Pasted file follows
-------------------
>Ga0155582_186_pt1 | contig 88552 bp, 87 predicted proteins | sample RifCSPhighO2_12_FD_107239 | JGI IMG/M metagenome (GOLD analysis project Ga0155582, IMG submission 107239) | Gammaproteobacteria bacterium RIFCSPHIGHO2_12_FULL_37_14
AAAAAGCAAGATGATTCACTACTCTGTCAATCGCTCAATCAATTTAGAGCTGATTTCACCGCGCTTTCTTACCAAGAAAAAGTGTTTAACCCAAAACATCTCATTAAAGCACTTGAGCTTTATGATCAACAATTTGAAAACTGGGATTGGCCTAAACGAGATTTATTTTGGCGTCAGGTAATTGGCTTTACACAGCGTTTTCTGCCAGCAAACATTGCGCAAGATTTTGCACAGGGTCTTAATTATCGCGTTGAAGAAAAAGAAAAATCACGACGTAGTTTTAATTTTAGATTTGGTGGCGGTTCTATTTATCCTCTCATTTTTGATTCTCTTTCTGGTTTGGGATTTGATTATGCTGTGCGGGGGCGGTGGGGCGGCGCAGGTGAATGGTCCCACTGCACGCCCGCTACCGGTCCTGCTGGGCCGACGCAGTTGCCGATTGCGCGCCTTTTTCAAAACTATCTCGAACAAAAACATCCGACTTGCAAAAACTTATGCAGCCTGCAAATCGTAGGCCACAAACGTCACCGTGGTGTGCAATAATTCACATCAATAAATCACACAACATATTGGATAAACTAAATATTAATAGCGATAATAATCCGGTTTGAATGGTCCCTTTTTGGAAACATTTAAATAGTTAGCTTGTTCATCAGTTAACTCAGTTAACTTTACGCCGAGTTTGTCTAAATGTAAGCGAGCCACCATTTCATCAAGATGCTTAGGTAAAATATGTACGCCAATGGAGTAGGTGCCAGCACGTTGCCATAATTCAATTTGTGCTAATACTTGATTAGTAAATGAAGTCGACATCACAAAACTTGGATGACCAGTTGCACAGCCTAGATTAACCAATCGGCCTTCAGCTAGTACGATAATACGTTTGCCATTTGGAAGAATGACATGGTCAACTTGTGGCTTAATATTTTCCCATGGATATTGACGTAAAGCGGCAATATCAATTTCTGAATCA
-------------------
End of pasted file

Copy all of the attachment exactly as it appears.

>Ga0155582_186_pt1 | contig 88552 bp, 87 predicted proteins | sample RifCSPhighO2_12_FD_107239 | JGI IMG/M metagenome (GOLD analysis project Ga0155582, IMG submission 107239) | Gammaproteobacteria bacterium RIFCSPHIGHO2_12_FULL_37_14
AAAAAGCAAGATGATTCACTACTCTGTCAATCGCTCAATCAATTTAGAGCTGATTTCACCGCGCTTTCTTACCAAGAAAAAGTGTTTAACCCAAAACATCTCATTAAAGCACTTGAGCTTTATGATCAACAATTTGAAAACTGGGATTGGCCTAAACGAGATTTATTTTGGCGTCAGGTAATTGGCTTTACACAGCGTTTTCTGCCAGCAAACATTGCGCAAGATTTTGCACAGGGTCTTAATTATCGCGTTGAAGAAAAAGAAAAATCACGACGTAGTTTTAATTTTAGATTTGGTGGCGGTTCTATTTATCCTCTCATTTTTGATTCTCTTTCTGGTTTGGGATTTGATTATGCTGTGCGGGGGCGGTGGGGCGGCGCAGGTGAATGGTCCCACTGCACGCCCGCTACCGGTCCTGCTGGGCCGACGCAGTTGCCGATTGCGCGCCTTTTTCAAAACTATCTCGAACAAAAACATCCGACTTGCAAAAACTTATGCAGCCTGCAAATCGTAGGCCACAAACGTCACCGTGGTGTGCAATAATTCACATCAATAAATCACACAACATATTGGATAAACTAAATATTAATAGCGATAATAATCCGGTTTGAATGGTCCCTTTTTGGAAACATTTAAATAGTTAGCTTGTTCATCAGTTAACTCAGTTAACTTTACGCCGAGTTTGTCTAAATGTAAGCGAGCCACCATTTCATCAAGATGCTTAGGTAAAATATGTACGCCAATGGAGTAGGTGCCAGCACGTTGCCATAATTCAATTTGTGCTAATACTTGATTAGTAAATGAAGTCGACATCACAAAACTTGGATGACCAGTTGCACAGCCTAGATTAACCAATCGGCCTTCAGCTAGTACGATAATACGTTTGCCATTTGGAAGAATGACATGGTCAACTTGTGGCTTAATATTTTCCCATGGATATTGACGTAAAGCGGCAATATCAATTTCTGAATCA